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MC5*: A True Testimonial (2002)

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Credited cast:
Michael Davis Michael Davis ... Himself (as MC5)
Wayne Kramer ... Himself (as MC5)
Fred 'Sonic' Smith Fred 'Sonic' Smith ... Himself (as MC5)
Dennis Thompson Dennis Thompson ... Himself (as MC5)
Rob Tyner Rob Tyner ... Himself (as MC5)


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Release Date:

5 March 2004 (USA) See more »

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Did You Know?


Rob Tyner: I was watching TV the other night, and they had these guys from Indonesia, and
[the anthropologists]
Rob Tyner: said "You guys have a lot of parties and stuff; stay up all night and chew drugs, and dance on logs, and walk in the fire and do all this stuff, you know". And like, the guys said "Of course we have to have decent festivals! We do this so that our souls will be happy; so that our souls dont get mad at us, fly away to the gods and we'll die"
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Featured in Danny Says (2015) See more »

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User Reviews

'So now... I offer you, brothers, a TESTIMONIAL, I offer you THE M-C-5!!'
21 August 2004 | by hectomatic999See all my reviews

This long overdue documentary tells the (abridged) tale of one of the most threatening and dangerous bands ever to grace the American music scene. Sporting the level of desperation only recognized by true cast-out socially degenerate miscreants, The MC5 proved over their short existence that even the most lost and hopeless souls will have a voice.

And it's a voice that absolutely refuses to be ignored.

While still widely hailed in the underground scene as the 'Grandfathers of Punk Rock' (though often just mentioned as a footnote to Iggy Pop and the Stooges, a band that would never have existed had it not been for the MC5), few people know much of the history that has earned The 5 such acclaim.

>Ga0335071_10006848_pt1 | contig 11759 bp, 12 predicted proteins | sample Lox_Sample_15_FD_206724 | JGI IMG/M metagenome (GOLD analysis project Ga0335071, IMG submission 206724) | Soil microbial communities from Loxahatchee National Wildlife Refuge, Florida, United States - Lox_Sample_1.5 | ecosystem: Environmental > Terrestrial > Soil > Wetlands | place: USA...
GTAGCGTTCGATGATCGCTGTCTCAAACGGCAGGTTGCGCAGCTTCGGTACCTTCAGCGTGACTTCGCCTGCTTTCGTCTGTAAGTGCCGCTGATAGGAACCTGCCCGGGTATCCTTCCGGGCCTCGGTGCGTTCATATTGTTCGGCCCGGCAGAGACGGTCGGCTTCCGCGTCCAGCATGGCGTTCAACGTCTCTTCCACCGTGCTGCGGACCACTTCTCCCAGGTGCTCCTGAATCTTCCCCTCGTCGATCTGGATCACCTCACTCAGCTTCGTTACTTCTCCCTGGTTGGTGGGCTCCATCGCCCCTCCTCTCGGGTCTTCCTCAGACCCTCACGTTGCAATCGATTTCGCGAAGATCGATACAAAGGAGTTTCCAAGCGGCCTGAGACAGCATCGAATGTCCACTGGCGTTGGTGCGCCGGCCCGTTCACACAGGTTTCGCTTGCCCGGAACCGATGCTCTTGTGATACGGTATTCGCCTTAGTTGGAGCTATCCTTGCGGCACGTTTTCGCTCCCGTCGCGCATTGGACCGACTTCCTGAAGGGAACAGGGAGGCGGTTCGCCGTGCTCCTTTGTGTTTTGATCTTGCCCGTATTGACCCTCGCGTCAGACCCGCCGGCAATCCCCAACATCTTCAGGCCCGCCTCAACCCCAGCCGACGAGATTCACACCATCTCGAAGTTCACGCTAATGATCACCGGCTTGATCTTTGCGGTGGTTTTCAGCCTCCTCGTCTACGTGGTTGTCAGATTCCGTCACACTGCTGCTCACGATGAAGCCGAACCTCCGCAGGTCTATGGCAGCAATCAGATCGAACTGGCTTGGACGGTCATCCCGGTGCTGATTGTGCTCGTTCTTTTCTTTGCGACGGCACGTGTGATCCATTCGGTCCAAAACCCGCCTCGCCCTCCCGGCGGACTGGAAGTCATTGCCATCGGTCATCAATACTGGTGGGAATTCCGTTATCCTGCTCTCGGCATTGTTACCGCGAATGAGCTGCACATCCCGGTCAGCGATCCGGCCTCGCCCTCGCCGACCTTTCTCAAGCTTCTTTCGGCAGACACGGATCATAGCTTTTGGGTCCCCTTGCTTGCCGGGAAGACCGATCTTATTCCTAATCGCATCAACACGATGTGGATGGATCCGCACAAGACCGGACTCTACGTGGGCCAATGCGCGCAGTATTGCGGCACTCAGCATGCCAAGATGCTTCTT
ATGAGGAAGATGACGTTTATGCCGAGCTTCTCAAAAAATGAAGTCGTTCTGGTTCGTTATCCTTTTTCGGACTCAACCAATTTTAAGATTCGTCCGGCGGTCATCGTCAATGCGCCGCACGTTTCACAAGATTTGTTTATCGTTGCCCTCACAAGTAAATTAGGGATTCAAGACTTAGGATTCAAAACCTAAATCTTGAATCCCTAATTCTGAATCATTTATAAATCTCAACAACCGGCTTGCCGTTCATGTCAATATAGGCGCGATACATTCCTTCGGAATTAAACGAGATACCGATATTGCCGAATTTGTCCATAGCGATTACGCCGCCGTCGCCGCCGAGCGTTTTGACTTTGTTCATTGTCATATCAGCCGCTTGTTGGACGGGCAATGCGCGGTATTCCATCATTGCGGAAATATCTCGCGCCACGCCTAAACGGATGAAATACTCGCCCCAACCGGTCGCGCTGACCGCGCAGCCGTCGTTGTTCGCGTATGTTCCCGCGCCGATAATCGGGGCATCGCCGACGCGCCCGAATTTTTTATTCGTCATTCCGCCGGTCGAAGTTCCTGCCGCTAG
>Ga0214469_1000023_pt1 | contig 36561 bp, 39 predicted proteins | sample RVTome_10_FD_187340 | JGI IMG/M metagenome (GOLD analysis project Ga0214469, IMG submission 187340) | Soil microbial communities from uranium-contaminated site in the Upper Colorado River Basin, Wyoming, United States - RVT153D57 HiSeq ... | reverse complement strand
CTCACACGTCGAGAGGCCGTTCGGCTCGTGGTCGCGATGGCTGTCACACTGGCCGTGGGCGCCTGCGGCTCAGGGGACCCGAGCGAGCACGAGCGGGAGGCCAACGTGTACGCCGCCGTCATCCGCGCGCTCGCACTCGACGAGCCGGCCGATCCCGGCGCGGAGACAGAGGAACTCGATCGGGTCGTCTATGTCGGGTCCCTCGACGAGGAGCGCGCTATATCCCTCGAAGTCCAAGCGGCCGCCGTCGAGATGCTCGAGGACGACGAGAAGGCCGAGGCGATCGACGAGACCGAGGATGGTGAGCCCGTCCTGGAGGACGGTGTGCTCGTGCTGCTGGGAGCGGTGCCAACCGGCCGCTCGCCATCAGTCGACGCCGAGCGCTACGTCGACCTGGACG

This film aspires to correct that little disparity.

From their humble Lincoln Park, MI beginning (where working in an auto factory was 'a birthright') to their ironic coup de grâce (back in the Grande Ballroom, the same theater that gained them what little notoriety they achieved during their being), 'A True Testimonial' manages to seamlessly reinforce the urgency of the music with the urgency of day-to-day life in Detroit at that time. Here we stretch from a bunch of high school kids playing VFW halls to a slightly older band so associated with the threat of a 'revolution' that the FBI actually videotapes their performance at the 1968 Democratic National Convention in Chicago. Later, we see the band's first album rejected from a prominent Detroit department store because of 'objectionable content' (kinda like Wal-Mart does now, 35 years later). The band's reaction is true and the rest is another glorious chapter of rock n roll history.

This film is above all a classic example of the connection (and, more importantly, the discrepancy) between rock n roll and political activeness. Differences between the band and the management (not to mention the band members themselves) ultimately over-power the spirit that brought the MC5 into existence in the first place.

8.5 out of 10

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